• Have fun!  Yard sales are a lot of work, but it’s also pretty fun to hang out with your friends and neighbors and listen to some tunes and talk about your adoption plans.

Yard Sale part two was a great success!  We held it at our house this time (it was at my parents’ last time) and had a lot of people stop by, including a little girl with a ferret on her head.  She let me hold her little friend, who was very wiggly and kissy, while she perused our vast stuffed animal collection.

Thankfully, we sold almost everything that we had left from the first sale.  Bee took a big carload of leftovers to the Salvation Army that same afternoon, the books will be donated to the library where I work, and the rest will be sold or given away online throughout the week.

Between the two in-person sales and the online sales that we’ve been holding for the past few months, we were able to bring in over $3000 to add to our adoption funds.  I’m completely blown away by the generosity of our friends and family members who donated items for us to sell, and by the nice people in our area who have been our customers.  Yard saling was a whole lot of work, but it was so, so worth it.  Later this week, I’ll post about some of the things that worked well for us and some things that we would probably do differently were we to have another sale.  Stay tuned, and thanks to everyone who helped support us!

Part two of our yard sale is happening bright and early tomorrow morning, so please think nice, profitable, sunny weather thoughts for us.  We are definitely ready to move the rest of our product, make some more money, and have the ability to walk through our house without tripping over boxes and bags.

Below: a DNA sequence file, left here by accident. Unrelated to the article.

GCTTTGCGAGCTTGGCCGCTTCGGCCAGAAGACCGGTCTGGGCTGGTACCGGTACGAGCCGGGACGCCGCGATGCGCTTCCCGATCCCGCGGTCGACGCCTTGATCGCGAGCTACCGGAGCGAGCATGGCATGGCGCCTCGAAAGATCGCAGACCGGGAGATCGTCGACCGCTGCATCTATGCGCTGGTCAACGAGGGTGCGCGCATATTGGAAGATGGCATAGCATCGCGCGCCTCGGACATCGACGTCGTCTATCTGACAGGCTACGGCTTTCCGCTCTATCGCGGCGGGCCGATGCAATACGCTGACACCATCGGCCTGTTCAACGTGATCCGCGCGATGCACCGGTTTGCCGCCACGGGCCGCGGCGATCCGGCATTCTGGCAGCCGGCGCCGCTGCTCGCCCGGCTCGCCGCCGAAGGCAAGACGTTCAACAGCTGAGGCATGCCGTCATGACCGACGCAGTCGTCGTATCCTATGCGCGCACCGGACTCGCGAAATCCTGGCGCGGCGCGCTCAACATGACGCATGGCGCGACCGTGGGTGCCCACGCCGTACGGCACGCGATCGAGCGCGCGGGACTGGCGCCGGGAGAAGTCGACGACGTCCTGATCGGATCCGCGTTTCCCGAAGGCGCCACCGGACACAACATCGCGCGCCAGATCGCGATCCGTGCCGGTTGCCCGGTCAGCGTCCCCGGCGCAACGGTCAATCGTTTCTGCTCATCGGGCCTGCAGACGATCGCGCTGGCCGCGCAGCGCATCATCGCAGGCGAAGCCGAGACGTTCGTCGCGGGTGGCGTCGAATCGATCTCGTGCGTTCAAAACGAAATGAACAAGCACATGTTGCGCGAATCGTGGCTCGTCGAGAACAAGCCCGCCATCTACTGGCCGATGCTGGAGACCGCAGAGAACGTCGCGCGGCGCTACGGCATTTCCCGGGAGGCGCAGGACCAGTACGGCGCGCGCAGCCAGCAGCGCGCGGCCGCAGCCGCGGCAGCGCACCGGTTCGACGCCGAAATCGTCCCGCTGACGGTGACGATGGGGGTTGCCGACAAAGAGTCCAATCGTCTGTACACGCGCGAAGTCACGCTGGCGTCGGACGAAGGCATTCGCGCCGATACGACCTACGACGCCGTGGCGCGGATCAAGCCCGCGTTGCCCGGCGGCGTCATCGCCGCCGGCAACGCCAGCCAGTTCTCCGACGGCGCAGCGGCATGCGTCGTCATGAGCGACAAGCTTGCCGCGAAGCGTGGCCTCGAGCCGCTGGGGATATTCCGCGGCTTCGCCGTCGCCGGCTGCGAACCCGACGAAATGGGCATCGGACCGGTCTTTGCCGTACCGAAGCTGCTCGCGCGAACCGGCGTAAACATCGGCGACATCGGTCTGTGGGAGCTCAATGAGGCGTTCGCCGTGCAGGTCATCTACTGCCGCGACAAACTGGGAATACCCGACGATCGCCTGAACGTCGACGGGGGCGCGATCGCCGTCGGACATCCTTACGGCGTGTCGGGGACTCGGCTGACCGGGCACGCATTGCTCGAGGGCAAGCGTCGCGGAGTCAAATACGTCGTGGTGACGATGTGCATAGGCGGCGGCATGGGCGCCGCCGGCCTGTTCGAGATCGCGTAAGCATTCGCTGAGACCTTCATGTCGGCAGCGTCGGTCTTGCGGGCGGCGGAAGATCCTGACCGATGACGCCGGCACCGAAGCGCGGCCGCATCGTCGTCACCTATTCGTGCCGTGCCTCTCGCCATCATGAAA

I’m hoping fervently that most of our items will be sold by the end of the day tomorrow, but we have some contingency plans in place for the items that don’t (I’m guessing clothes and books will be our main culprits).

As I’ve mentioned before, little hints of Peru have been cropping up around me ever since Bee and I made our adoption plans public.  Suddenly there was a Peruvian chicken place near our house, a Peruvian Christmas concert and a Latin American Festival in DC, and lots of books about Peru getting checked out at the library where I work.  Just as suddenly, three different people that I know took trips to Peru—two for vacation and one for work.

This week, two of my librarian friends (okay, one of them is my mom, but she’s pretty cool) came across books about Peruvian characters and shared them with me: Marisol McDonald Doesn’t Match and Maria Had a Little Llama.